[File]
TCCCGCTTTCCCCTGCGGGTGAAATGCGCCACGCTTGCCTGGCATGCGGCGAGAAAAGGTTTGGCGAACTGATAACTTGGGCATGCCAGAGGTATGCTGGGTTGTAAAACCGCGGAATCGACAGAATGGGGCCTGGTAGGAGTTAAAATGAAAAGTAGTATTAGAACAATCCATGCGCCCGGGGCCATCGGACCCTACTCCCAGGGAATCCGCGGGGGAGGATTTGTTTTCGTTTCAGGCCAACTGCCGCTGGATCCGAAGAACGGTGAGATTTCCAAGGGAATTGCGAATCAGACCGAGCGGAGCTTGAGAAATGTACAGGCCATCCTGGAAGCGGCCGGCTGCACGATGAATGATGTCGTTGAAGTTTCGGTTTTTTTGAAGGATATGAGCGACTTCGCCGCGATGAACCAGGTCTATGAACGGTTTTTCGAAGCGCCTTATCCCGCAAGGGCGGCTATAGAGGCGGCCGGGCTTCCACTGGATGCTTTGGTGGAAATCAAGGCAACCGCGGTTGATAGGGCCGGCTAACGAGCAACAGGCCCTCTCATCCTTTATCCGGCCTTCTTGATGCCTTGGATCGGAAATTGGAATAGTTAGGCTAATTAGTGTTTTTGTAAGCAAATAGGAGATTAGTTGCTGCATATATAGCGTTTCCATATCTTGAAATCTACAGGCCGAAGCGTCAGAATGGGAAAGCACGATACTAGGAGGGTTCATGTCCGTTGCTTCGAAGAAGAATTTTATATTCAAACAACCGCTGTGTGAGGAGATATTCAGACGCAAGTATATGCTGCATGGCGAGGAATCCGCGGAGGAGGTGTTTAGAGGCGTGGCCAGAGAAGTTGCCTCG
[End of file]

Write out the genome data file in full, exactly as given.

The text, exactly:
TCCCGCTTTCCCCTGCGGGTGAAATGCGCCACGCTTGCCTGGCATGCGGCGAGAAAAGGTTTGGCGAACTGATAACTTGGGCATGCCAGAGGTATGCTGGGTTGTAAAACCGCGGAATCGACAGAATGGGGCCTGGTAGGAGTTAAAATGAAAAGTAGTATTAGAACAATCCATGCGCCCGGGGCCATCGGACCCTACTCCCAGGGAATCCGCGGGGGAGGATTTGTTTTCGTTTCAGGCCAACTGCCGCTGGATCCGAAGAACGGTGAGATTTCCAAGGGAATTGCGAATCAGACCGAGCGGAGCTTGAGAAATGTACAGGCCATCCTGGAAGCGGCCGGCTGCACGATGAATGATGTCGTTGAAGTTTCGGTTTTTTTGAAGGATATGAGCGACTTCGCCGCGATGAACCAGGTCTATGAACGGTTTTTCGAAGCGCCTTATCCCGCAAGGGCGGCTATAGAGGCGGCCGGGCTTCCACTGGATGCTTTGGTGGAAATCAAGGCAACCGCGGTTGATAGGGCCGGCTAACGAGCAACAGGCCCTCTCATCCTTTATCCGGCCTTCTTGATGCCTTGGATCGGAAATTGGAATAGTTAGGCTAATTAGTGTTTTTGTAAGCAAATAGGAGATTAGTTGCTGCATATATAGCGTTTCCATATCTTGAAATCTACAGGCCGAAGCGTCAGAATGGGAAAGCACGATACTAGGAGGGTTCATGTCCGTTGCTTCGAAGAAGAATTTTATATTCAAACAACCGCTGTGTGAGGAGATATTCAGACGCAAGTATATGCTGCATGGCGAGGAATCCGCGGAGGAGGTGTTTAGAGGCGTGGCCAGAGAAGTTGCCTCG